A recent letter extolling coal exports mentioned that “[t]echnology has greatly improved the ability of coal miners and other developers to adhere to environmentally sound methods of harvesting natural resources.”
The coal industry has been a steadfast opponent of limiting its environmental impacts. Why just last legislative session, the coal industry successfully lobbied to make Montana’s “look before you leap” environmental law (the Montana Environmental Policy Act) effectively unenforceable and to prevent anyone from looking at large scale environmental impacts, i.e., anything “regional, national, or global in nature” (Senate Bill 233).
Currently, the coal industry is an opponent of any law that requires it to account for its greenhouse gas pollution. And just last session the coal industry opposed increasing renewable energy in Montana.
Contrary to the letter, coal has long been an environmental outlier. And currently there is no economically viable method to control the most pressing pollution from coal – greenhouse gas pollution, which is altering the climate.
Last Updated on Tuesday, 03 July 2012 09:26
To senators and editors:
I want to express my disgust with the biased nature of your representation of Montana in Washington, D.C. It makes no sense to me that you chastise the Postal Service for making a business decision in an effort to consolidate rural post offices for fiscal reasons, yet the Senate has yet to pass a budget in more than 1,080 days. The budget to operate the federal government is the PRIMARY responsibility of the Senate, yet under the leadership (or lack thereof) of Harry Reid, the Senate has done nothing of merit in nearly three years. Is that a record to be proud of?
The Postal Service, to its credit, needs to make some tough decisions and cut costs to meet fiscal budgets. These business decisions are needed to maintain the health of a business, which the Postal Service has been expected to do as outlined by Congress. Postal Service executives have (no doubt) performed studies where best to make cost cutting measures to meet their fiscal budgets; yet you two fail to understand the bigger picture. Either supplement the Postal Service with additional taxpayer dollars (which I am not in favor of) or allow the Postal Service to meet the goals and objectives outlined in its mission and serve the public as a business. You can’t have it both ways.
The Senate was more than happy to bail out the auto industry and Wall Street at the expense of the stockholders, bond holders, taxpayers and political correctness, and not allow the existing bankruptcy laws to be followed. Now the Senate does not wants to enable the Postal Service to do what legislation directs it to do, act fiscally responsible. The Postal Service is attempting to make prudent business decisions in efforts to decreased the hemorrhaging of costs; yet you two fail to understand how managers with fiscal responsibility to operate a business need to make sacrifices where necessary for the health of their organization.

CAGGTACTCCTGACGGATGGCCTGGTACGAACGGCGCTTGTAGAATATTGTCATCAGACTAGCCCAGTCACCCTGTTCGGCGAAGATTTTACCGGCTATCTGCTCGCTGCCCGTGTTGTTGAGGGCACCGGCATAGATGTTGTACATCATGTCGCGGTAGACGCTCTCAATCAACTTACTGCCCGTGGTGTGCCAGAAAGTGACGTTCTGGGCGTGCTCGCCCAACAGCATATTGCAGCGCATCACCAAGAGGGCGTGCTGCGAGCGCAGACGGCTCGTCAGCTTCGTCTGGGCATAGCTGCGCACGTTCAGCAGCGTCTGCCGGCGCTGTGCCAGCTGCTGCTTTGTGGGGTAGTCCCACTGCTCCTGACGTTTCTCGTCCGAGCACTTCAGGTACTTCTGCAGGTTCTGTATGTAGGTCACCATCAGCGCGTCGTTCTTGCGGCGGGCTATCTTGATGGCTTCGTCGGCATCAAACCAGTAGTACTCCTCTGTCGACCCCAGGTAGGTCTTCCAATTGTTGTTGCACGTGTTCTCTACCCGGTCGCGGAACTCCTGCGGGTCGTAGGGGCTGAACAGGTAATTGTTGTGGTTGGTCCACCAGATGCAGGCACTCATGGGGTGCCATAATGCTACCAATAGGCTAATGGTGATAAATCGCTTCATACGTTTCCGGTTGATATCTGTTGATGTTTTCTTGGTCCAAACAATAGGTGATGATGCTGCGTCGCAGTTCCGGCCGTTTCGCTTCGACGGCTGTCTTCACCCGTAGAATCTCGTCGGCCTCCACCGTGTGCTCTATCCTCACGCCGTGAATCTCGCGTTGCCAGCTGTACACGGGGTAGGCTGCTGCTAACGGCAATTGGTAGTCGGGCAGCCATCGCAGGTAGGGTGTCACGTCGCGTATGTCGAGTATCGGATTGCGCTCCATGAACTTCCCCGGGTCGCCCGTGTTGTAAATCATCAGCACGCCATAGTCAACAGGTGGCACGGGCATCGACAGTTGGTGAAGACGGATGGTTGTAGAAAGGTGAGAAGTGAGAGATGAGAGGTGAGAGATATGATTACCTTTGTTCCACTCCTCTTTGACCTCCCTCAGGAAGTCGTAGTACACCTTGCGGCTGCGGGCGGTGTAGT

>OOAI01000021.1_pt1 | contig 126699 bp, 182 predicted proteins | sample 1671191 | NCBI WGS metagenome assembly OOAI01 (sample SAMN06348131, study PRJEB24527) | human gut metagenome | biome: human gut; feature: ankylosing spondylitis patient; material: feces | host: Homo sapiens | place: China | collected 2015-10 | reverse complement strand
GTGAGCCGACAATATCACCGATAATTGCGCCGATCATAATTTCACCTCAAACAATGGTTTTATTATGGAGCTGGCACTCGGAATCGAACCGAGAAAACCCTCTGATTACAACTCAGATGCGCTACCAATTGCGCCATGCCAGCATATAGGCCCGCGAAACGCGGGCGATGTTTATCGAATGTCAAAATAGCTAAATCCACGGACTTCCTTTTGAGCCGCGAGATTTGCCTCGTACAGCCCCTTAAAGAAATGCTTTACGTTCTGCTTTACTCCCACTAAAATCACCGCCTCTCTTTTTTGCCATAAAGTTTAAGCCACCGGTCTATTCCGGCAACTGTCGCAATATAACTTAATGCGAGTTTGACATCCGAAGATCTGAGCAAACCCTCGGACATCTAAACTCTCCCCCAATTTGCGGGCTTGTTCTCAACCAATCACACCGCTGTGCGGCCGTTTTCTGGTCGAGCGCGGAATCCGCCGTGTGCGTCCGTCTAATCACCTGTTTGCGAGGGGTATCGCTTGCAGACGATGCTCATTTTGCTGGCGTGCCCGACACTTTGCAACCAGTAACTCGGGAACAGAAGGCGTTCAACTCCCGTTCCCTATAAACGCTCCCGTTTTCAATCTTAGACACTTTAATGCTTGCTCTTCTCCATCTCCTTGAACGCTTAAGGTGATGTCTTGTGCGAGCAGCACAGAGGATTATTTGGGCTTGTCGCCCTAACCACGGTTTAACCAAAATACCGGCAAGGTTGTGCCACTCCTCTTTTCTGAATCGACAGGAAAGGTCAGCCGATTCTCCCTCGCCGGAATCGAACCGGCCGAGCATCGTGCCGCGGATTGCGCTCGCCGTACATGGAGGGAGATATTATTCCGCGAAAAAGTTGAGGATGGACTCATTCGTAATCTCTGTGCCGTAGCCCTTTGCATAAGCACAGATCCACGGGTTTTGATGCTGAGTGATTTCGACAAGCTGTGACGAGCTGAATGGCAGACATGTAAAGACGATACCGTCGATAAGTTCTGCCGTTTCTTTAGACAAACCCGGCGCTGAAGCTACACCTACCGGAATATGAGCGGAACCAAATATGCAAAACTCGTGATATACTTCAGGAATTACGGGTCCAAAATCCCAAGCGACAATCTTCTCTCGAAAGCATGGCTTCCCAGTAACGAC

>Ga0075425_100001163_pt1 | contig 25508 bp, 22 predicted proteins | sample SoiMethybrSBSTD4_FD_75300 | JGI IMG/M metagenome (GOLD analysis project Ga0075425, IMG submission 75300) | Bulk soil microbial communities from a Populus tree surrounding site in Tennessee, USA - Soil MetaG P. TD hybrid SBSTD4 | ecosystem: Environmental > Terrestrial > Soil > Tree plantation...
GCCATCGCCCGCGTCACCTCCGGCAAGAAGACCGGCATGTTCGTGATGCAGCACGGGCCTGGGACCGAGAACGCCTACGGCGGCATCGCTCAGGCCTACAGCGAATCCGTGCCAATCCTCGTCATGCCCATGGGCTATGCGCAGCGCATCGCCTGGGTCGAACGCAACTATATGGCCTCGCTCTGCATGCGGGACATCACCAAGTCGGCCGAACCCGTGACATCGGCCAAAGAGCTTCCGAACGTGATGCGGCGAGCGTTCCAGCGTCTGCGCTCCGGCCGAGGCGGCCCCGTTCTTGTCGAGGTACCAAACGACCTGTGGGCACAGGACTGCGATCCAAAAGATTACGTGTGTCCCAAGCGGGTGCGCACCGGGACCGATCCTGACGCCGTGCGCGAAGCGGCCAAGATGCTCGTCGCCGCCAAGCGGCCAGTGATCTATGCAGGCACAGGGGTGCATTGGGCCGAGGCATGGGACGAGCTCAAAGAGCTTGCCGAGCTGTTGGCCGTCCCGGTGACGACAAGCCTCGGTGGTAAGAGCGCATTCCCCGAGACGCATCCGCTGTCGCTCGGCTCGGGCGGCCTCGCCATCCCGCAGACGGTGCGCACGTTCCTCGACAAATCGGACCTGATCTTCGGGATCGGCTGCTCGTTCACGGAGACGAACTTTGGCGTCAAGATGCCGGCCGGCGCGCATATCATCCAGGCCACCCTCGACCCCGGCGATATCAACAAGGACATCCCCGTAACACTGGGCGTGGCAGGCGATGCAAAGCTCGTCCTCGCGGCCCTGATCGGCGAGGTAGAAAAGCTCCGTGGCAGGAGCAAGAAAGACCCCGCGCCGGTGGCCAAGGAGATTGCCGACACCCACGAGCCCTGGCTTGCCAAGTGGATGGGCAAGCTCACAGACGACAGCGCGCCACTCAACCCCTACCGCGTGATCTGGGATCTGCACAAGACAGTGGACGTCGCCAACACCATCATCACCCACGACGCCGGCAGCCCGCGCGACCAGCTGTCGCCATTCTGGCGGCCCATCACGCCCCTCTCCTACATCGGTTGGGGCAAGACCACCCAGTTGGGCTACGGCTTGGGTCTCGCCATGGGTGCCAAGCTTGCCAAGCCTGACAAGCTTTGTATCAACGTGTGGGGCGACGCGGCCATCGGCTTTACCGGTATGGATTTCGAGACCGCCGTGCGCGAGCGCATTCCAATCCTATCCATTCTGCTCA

The failure of the federal government to carry through with commitments seems to run deep. My wife and kids began to collect the newly minted President $1 coins and 25 cent state coins for their collections. We now learn the Treasury Department is not completing this program and banks can’t get the newly minted dollar coins. These coins are now only available at inflated costs beyond the face value from the U.S. Mint.
This is another example of where the government is failing to fulfill its commitments with a program it began. With the Postal Service there is an objective based of fiscal need; this is not true with the Treasury Department and the $1 coin.
Last Updated on Tuesday, 03 July 2012 09:26
Our Montana philosopher-politician has emerged from his Outpost with his headlight on and his poison pen ready to dispatch enlightenment. He promises to “shine the light of truth” on “unknown campaigners.” Brad Molnar sorts through the candidates for the Montana Supreme Court.
He appears to be separating vegetables from fruits, placing them in liberal and conservative bins in his May 31 political cornucopia. In Molnar’s mixed potpourri, the candidates are either spoiled by special interests or are bruised by their prior decisions and endorsements. He laments that judges are lawyers and notes they are using campaign signs, billboards and clever slogans.
According to Molnar, “shadowy but known” movers (lawyers) are funding these judicial races. He doesn’t mention the contributions of other groups – energy, real estate and public officials. Maybe Molnar is arguing for a truly democratic idea: Take money out of elections.
Nonetheless, I must take strong exception with Mr. Molnar’s vitriolic comments regarding Montana Conservation Voters. He states MCV’s postcards explain, “Why the liberal is the anointed one and the conservative (or rank and file Republican) candidates were elected by morons, should be shunned by their mothers and should never receive another vote.”